Apr. 2014–Mar. 2015

Funded By: DFO – Aquaculture Collaborative Research and Development Program (DFO – ACRDP) Co-Funded By: Marine Harvest Canada Inc.

Project Lead: Simon Jones (DFO)

Project Team: Amelia Mahoney (DFO); Brad Boyce, Diane Morrison (Marine Harvest Canada Inc.)

Collaborators: Marine Harvest Canada Inc.

Contact: Simon.Jones@dfo-mpo.gc.ca

www.dfo-mpo.gc.ca/aquaculture/acrdp-pcrda/index-eng.htm

MONITORING AND MODELLING OF SEA LICE INTERACTION WITH WILD AND FARMED SALMON IN THE BROUGHTON ARCHIPELAGO

This project has helped to improve our understanding of the interactions of sea lice with wild and farmed fish. The results of this research will help inform decisions on the siting and management of finfish aquaculture sites in BC and support the long term health of wild fish populations and the fish farm industry.

The interaction of sea lice with farmed salmon and wild salmon has been the focus of international concern for at least a decade. Health and growth performance issues associated with sea lice infestations continue to be a significant concern for the salmon farming industry globally, driving the implementation of preventative measures in areas where there is the threat of infestation. This project developed a predictive model of the distribution of sea lice originating from fish farms and estimated the number of encounters of out-migrating salmon with sea lice. It also established statistically robust models to capture associations between the sea lice burden on wild fish and conditions on BC fish farms. Modelling was used to associate factors such as year, month, type of seine gear used, fish species, and fish length to the presence of sea lice on wild chum and pink salmon. Using Geographical Information Systems (GIS) software, trajectory maps (maps which show the direction and distance of particle movement) and particle density maps were generated for fish farm locations in the Broughton, as well as corresponding fish farm connectivity tables (tables which describe the overlap of particle exchange between farms).

Apr. 2012–Mar. 2014

Funded By: DFO – Aquaculture Collaborative Research and Development Program (DFO – ACRDP) Co-Funded By: Marine Harvest Canada; Grieg Seafood BC; Mainstream Canada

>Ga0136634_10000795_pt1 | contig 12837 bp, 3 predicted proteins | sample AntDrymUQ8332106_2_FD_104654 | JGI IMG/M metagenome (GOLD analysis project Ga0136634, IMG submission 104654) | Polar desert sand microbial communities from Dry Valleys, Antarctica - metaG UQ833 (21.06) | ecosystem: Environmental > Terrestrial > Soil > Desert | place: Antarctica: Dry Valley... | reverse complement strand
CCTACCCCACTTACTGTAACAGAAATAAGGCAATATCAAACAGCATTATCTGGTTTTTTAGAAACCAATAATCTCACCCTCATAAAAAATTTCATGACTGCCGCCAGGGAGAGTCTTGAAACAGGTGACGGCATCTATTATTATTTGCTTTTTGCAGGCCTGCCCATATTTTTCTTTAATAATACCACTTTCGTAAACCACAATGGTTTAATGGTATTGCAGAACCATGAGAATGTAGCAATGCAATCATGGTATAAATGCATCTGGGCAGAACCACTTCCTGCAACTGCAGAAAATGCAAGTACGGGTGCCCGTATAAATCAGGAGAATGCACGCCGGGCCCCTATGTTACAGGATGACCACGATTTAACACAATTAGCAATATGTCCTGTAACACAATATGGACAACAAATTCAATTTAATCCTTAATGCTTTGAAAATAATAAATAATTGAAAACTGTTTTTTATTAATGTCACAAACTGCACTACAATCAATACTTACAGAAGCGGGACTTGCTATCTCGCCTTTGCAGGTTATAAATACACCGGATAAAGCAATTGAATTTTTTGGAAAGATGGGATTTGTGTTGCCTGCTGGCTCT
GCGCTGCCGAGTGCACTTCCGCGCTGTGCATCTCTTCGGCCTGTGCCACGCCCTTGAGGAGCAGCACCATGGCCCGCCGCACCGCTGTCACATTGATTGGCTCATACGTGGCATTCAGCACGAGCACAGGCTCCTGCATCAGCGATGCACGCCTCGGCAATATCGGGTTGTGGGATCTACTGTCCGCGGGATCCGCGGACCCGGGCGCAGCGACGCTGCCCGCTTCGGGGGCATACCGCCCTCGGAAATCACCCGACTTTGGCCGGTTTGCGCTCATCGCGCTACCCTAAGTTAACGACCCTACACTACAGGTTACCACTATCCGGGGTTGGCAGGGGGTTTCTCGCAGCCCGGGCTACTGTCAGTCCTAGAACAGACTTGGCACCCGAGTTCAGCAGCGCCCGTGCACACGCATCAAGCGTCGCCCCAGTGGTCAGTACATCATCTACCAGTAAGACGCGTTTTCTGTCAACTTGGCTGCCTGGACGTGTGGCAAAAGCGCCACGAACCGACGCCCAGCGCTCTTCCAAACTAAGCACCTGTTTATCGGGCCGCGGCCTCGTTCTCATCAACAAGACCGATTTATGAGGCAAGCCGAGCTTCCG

Project Lead: Peter Chandler (DFO)

Collaborators: Marine Harvest Canada; Grieg Seafood BC; Mainstream Canada

Contact: Peter.Chandler@dfo-mpo.gc.ca

www.dfo-mpo.gc.ca/aquaculture/acrdp-pcrda/index-eng.htm

The Broughton Archipelago area showing the locations of fish farms and the sites sampled during the 2012 monitoring program.

EVALUATION OF THE SEASONAL ABUNDANCE, PREVALENCE AND SPECIES DIVERSITY OF SEA LICE ON NON-SALMONID MARINE FISH SPECIES FROM BAY D’ESPOIR, NEWFOUNDLAND, WITH SPECIFIC REFERENCE TO AREAS NEIGHBOURING ATLANTIC SALMON CAGE SITES

Although the copeopod, Ergasilus labracis, has been listed as present in Newfoundland previously, it has a broad host range and has been reported to be pathogenic to farmed salmonids. Therefore, the potential impact of this parasite on wild and farmed fish populations around Newfoundland should not be underestimated.

This project was designed to evaluate the potential for wild non-salmonids to act as reservoirs for parasitic copepods on the South Coast of Newfoundland (Bay D’Espoir). Due to the expansion of finfish aquaculture on the south coast of Newfoundland in the last two decades, it is imperative to understand the parasite ecology of this region. It is known that many species of marine fish frequent areas around cage sites, including Atlantic Cod, pollock, herring, mackerel and sticklebacks (of at least three different species) including the Three-Spined Stickleback. As such, it is reasonable to hypothesize, based upon observations on the west coast of Canada, that many of these species might also be hosting economically important parasites like Lepeophtheirus spp. and/or Caligus spp. in Newfoundland bays where salmon farming is expanding and infestations have been reported in the past. Observations of L. salmonis on sticklebacks and other non-salmonid species thus may be used as a predictor of infestation levels within Bay D’Espoir and/or neighboring bays. The most common parasite surveyed during the project was Ergasilus labracis (n = 4684). Other parasitic copepods observed on sticklebacks during the survey included chalimus stage Lepeophtheirus spp. (n = 3), adult Argulus alosae (n = 2), and a single Thersitina gasterostei. These observations represent a new host record for E. labracis.